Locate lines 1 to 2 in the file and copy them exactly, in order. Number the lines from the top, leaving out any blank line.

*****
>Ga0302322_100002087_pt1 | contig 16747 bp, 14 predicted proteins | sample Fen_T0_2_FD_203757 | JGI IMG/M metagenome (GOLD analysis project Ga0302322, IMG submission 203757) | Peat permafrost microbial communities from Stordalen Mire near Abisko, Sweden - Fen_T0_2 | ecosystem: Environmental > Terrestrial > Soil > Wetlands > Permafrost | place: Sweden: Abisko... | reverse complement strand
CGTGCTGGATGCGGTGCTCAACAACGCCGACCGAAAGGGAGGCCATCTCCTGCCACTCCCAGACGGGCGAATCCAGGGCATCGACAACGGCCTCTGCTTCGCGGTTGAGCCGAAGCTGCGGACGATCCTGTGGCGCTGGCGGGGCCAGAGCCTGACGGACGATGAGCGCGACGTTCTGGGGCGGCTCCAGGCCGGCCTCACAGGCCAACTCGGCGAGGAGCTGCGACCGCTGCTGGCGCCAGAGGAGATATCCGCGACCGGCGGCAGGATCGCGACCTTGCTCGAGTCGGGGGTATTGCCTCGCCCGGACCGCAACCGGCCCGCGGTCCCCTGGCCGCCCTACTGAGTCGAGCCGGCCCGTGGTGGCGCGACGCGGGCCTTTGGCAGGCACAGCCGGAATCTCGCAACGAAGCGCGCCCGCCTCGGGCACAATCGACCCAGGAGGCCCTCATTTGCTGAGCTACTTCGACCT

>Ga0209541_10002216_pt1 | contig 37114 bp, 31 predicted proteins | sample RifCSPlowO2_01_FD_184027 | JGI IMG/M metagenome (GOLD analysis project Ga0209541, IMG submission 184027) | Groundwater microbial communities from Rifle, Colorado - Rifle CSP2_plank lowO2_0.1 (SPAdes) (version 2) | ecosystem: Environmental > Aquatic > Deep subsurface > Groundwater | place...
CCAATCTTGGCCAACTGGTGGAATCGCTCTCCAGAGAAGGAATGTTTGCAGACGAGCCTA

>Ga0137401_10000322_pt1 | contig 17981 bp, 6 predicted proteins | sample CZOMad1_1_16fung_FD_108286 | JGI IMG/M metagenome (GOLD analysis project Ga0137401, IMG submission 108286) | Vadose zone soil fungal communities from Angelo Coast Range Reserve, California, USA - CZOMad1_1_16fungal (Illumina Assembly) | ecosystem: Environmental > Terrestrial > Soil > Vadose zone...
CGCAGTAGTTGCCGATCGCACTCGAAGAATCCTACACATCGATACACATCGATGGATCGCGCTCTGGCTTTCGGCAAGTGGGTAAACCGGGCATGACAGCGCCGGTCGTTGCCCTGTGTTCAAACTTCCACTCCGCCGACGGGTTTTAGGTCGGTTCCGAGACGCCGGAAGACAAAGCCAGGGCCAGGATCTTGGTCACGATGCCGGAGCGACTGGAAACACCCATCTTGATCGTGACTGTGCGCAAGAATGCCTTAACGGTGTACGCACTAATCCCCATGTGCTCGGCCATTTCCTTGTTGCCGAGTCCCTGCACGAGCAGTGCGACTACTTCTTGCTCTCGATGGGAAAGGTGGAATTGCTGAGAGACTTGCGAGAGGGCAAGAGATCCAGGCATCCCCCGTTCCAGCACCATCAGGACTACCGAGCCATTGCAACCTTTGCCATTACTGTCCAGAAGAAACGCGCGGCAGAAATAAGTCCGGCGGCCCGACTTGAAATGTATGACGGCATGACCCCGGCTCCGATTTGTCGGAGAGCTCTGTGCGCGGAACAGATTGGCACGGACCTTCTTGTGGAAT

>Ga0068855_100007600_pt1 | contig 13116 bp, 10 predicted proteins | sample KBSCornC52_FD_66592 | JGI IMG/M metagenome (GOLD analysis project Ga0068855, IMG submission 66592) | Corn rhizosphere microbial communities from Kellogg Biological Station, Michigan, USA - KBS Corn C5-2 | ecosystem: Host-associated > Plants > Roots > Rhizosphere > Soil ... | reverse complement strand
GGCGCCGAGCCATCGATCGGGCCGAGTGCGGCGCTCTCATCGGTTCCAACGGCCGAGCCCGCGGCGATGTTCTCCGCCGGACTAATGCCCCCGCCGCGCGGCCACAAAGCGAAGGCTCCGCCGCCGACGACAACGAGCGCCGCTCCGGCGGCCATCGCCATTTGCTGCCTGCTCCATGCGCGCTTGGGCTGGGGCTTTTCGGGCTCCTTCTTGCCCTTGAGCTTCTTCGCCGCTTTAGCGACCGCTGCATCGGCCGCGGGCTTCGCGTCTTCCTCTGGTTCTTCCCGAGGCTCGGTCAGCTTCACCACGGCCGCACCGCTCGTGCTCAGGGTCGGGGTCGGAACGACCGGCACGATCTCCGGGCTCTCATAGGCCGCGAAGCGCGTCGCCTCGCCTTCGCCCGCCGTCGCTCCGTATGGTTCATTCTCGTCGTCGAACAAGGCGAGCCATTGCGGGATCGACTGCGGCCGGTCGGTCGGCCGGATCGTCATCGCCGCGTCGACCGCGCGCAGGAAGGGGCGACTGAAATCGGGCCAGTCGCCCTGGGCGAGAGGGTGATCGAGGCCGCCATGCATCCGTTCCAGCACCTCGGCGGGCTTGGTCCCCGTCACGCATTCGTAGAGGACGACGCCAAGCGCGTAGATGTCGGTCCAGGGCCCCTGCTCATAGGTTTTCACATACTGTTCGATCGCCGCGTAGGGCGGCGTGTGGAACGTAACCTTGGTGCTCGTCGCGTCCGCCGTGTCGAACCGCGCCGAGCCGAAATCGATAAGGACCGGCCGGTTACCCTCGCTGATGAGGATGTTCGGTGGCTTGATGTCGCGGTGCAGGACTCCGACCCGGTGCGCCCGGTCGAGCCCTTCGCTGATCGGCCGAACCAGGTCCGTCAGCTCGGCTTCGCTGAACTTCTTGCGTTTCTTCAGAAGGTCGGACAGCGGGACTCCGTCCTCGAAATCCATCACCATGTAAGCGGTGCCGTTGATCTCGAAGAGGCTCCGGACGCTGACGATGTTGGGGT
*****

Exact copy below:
>Ga0302322_100002087_pt1 | contig 16747 bp, 14 predicted proteins | sample Fen_T0_2_FD_203757 | JGI IMG/M metagenome (GOLD analysis project Ga0302322, IMG submission 203757) | Peat permafrost microbial communities from Stordalen Mire near Abisko, Sweden - Fen_T0_2 | ecosystem: Environmental > Terrestrial > Soil > Wetlands > Permafrost | place: Sweden: Abisko... | reverse complement strand
CGTGCTGGATGCGGTGCTCAACAACGCCGACCGAAAGGGAGGCCATCTCCTGCCACTCCCAGACGGGCGAATCCAGGGCATCGACAACGGCCTCTGCTTCGCGGTTGAGCCGAAGCTGCGGACGATCCTGTGGCGCTGGCGGGGCCAGAGCCTGACGGACGATGAGCGCGACGTTCTGGGGCGGCTCCAGGCCGGCCTCACAGGCCAACTCGGCGAGGAGCTGCGACCGCTGCTGGCGCCAGAGGAGATATCCGCGACCGGCGGCAGGATCGCGACCTTGCTCGAGTCGGGGGTATTGCCTCGCCCGGACCGCAACCGGCCCGCGGTCCCCTGGCCGCCCTACTGAGTCGAGCCGGCCCGTGGTGGCGCGACGCGGGCCTTTGGCAGGCACAGCCGGAATCTCGCAACGAAGCGCGCCCGCCTCGGGCACAATCGACCCAGGAGGCCCTCATTTGCTGAGCTACTTCGACCT